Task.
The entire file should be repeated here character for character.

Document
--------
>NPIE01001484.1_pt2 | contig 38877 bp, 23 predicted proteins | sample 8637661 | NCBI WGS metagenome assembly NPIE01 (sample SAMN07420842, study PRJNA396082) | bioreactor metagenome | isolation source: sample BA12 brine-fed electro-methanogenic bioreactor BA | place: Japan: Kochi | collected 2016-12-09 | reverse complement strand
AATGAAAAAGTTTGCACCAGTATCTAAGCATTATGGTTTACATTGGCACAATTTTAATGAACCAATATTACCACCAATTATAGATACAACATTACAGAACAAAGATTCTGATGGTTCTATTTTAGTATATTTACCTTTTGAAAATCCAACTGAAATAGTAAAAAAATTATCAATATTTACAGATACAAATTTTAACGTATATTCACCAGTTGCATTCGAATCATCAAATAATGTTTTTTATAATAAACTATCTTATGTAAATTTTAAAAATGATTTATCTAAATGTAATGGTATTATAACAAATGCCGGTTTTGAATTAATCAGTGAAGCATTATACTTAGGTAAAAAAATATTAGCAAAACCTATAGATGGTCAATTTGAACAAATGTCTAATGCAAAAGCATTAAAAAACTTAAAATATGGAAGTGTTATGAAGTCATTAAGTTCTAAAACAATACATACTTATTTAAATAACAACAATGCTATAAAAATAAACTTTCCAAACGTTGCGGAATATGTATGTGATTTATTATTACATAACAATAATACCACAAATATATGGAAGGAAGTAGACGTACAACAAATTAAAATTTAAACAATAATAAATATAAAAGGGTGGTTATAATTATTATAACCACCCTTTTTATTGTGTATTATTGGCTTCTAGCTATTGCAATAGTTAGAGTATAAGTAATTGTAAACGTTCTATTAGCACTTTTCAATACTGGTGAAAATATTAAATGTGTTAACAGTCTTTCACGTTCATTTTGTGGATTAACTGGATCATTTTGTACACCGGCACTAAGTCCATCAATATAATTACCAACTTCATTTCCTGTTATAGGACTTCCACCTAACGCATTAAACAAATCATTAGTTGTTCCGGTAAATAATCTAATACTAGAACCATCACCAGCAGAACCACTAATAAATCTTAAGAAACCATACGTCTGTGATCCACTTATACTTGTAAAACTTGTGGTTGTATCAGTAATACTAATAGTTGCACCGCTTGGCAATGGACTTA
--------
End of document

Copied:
>NPIE01001484.1_pt2 | contig 38877 bp, 23 predicted proteins | sample 8637661 | NCBI WGS metagenome assembly NPIE01 (sample SAMN07420842, study PRJNA396082) | bioreactor metagenome | isolation source: sample BA12 brine-fed electro-methanogenic bioreactor BA | place: Japan: Kochi | collected 2016-12-09 | reverse complement strand
AATGAAAAAGTTTGCACCAGTATCTAAGCATTATGGTTTACATTGGCACAATTTTAATGAACCAATATTACCACCAATTATAGATACAACATTACAGAACAAAGATTCTGATGGTTCTATTTTAGTATATTTACCTTTTGAAAATCCAACTGAAATAGTAAAAAAATTATCAATATTTACAGATACAAATTTTAACGTATATTCACCAGTTGCATTCGAATCATCAAATAATGTTTTTTATAATAAACTATCTTATGTAAATTTTAAAAATGATTTATCTAAATGTAATGGTATTATAACAAATGCCGGTTTTGAATTAATCAGTGAAGCATTATACTTAGGTAAAAAAATATTAGCAAAACCTATAGATGGTCAATTTGAACAAATGTCTAATGCAAAAGCATTAAAAAACTTAAAATATGGAAGTGTTATGAAGTCATTAAGTTCTAAAACAATACATACTTATTTAAATAACAACAATGCTATAAAAATAAACTTTCCAAACGTTGCGGAATATGTATGTGATTTATTATTACATAACAATAATACCACAAATATATGGAAGGAAGTAGACGTACAACAAATTAAAATTTAAACAATAATAAATATAAAAGGGTGGTTATAATTATTATAACCACCCTTTTTATTGTGTATTATTGGCTTCTAGCTATTGCAATAGTTAGAGTATAAGTAATTGTAAACGTTCTATTAGCACTTTTCAATACTGGTGAAAATATTAAATGTGTTAACAGTCTTTCACGTTCATTTTGTGGATTAACTGGATCATTTTGTACACCGGCACTAAGTCCATCAATATAATTACCAACTTCATTTCCTGTTATAGGACTTCCACCTAACGCATTAAACAAATCATTAGTTGTTCCGGTAAATAATCTAATACTAGAACCATCACCAGCAGAACCACTAATAAATCTTAAGAAACCATACGTCTGTGATCCACTTATACTTGTAAAACTTGTGGTTGTATCAGTAATACTAATAGTTGCACCGCTTGGCAATGGACTTA